WASHINGTON (Reuters) – Santander Consumer USA Holdings Inc (SC.N), a leading subprime auto lender, will pay $11.8 million to settle claims that it misled customers about the cost and terms of auto loans and insurance, a U.S. consumer watchdog said on Tuesday.
Santander Consumer, an affiliate of the Spanish banking group Banco Santander SA (SAN.MC), promised drivers lower monthly fees by allowing them to make interest-only payments without explaining this would increase the total cost of the loan, the Consumer Financial Protection Bureau (CFPB) said.
The bank also failed to explain to customers that an insurance policy known as “guaranteed auto protection” (GAP) would not always cover the costs of replacing a car that was destroyed in an accident.
Reuters first reported details of the settlement in August.
Santander Consumer is one of the nation’s largest subprime auto lenders and manages about $52 billion in loans to 2.7 million customers, the lender has said.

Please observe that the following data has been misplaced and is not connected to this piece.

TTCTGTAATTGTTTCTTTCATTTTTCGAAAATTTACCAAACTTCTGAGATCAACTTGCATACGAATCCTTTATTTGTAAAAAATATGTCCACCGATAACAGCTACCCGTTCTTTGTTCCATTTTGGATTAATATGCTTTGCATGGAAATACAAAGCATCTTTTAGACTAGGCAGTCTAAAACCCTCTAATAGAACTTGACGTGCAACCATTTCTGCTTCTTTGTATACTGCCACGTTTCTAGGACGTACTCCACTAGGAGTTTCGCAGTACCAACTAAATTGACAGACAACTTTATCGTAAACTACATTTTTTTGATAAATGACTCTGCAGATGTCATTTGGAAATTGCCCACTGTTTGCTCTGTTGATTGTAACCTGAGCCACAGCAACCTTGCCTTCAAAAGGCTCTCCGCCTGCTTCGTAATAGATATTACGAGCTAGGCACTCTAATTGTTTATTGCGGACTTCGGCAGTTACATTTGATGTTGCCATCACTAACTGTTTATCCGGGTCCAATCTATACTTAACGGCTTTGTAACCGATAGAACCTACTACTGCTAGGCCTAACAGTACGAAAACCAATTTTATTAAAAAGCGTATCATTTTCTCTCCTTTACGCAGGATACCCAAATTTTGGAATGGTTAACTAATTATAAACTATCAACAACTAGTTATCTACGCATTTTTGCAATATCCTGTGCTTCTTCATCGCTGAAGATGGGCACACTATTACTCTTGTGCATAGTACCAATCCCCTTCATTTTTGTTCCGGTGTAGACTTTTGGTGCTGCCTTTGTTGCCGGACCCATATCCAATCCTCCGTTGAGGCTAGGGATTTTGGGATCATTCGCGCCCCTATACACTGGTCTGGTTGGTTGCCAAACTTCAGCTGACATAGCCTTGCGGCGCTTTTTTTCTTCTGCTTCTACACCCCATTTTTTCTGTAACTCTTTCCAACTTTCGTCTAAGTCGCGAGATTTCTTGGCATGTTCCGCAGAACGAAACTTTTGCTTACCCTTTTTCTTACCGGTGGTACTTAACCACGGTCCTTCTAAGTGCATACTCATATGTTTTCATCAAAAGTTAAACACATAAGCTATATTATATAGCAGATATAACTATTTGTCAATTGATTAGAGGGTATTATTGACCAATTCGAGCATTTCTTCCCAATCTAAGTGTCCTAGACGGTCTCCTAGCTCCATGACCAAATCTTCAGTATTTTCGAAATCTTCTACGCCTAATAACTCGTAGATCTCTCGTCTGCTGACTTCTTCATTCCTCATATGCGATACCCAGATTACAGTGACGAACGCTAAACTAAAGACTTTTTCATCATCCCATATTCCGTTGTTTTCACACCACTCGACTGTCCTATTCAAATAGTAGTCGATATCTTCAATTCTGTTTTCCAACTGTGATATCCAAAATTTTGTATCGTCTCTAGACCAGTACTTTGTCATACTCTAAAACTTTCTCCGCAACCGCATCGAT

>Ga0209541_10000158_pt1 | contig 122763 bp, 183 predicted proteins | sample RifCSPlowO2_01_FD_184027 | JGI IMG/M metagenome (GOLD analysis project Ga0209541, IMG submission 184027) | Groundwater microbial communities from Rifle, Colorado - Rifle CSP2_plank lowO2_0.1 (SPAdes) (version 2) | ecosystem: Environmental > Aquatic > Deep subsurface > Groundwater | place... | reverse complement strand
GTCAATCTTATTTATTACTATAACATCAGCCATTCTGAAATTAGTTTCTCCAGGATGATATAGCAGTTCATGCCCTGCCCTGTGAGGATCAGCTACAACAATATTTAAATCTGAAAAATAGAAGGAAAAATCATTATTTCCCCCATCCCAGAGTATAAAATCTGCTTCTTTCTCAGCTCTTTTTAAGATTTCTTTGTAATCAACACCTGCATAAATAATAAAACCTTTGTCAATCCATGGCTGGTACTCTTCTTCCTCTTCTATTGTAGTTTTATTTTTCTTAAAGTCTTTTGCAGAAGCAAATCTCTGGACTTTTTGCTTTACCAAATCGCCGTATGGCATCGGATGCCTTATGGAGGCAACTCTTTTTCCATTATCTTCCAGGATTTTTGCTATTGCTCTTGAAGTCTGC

Santander Consumer will pay a $2.5 million fine and provide about $9.3 million in refunds to some drivers although the lender did not admit guilt, according to the settlement.
“We are pleased to put this matter behind us,” the lender said in a statement on Tuesday. “Strengthening compliance and consumer practices has been a key focus of ours.”
Santander Consumer has previously said it stopped offering its GAP insurance product last year and has updated its disclosures to consumers.
The fine from the CFPB is less than half the $26 million penalty that state officials in Massachusetts and Delaware fined the subprime lender in a separate settlement reached last year.
More than 70 percent of its customers are subprime borrowers who typically pay double-digit interest rates for car-buying credit, according to U.S. regulatory filings and research from credit rating agency Experian.
Drivers could lower their monthly payments by about 40 percent under Santander’s Temporary Reduction in Payment Plan (TRIPP), which allowed them to pay interest only for a time. But the CFPB found that the lender did not explain how interest-only payments would expand the life and cost of the loan.
The lender marketed the product aggressively, the CFPB found. More than 10 percent of Santander borrowers tapped the program within a year of a car purchase, according to a Santander investor presentation.
Many borrowers who turned to Santander Consumer for GAP insurance were surprised to find that there was a cap on the total amount of coverage, the CFPB also found.